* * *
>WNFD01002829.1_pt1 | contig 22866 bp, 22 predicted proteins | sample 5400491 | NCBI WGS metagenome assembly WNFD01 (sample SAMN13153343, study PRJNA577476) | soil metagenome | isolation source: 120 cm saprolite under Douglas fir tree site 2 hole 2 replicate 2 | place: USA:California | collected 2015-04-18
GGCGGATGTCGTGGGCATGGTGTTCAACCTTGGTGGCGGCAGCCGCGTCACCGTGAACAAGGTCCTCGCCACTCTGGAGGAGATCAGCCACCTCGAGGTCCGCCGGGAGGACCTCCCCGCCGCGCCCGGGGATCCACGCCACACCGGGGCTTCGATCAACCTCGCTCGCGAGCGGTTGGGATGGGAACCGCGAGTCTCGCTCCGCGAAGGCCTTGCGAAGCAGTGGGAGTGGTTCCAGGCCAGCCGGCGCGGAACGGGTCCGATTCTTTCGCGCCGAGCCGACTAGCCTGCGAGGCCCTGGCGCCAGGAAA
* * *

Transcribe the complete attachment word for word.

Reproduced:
>WNFD01002829.1_pt1 | contig 22866 bp, 22 predicted proteins | sample 5400491 | NCBI WGS metagenome assembly WNFD01 (sample SAMN13153343, study PRJNA577476) | soil metagenome | isolation source: 120 cm saprolite under Douglas fir tree site 2 hole 2 replicate 2 | place: USA:California | collected 2015-04-18
GGCGGATGTCGTGGGCATGGTGTTCAACCTTGGTGGCGGCAGCCGCGTCACCGTGAACAAGGTCCTCGCCACTCTGGAGGAGATCAGCCACCTCGAGGTCCGCCGGGAGGACCTCCCCGCCGCGCCCGGGGATCCACGCCACACCGGGGCTTCGATCAACCTCGCTCGCGAGCGGTTGGGATGGGAACCGCGAGTCTCGCTCCGCGAAGGCCTTGCGAAGCAGTGGGAGTGGTTCCAGGCCAGCCGGCGCGGAACGGGTCCGATTCTTTCGCGCCGAGCCGACTAGCCTGCGAGGCCCTGGCGCCAGGAAA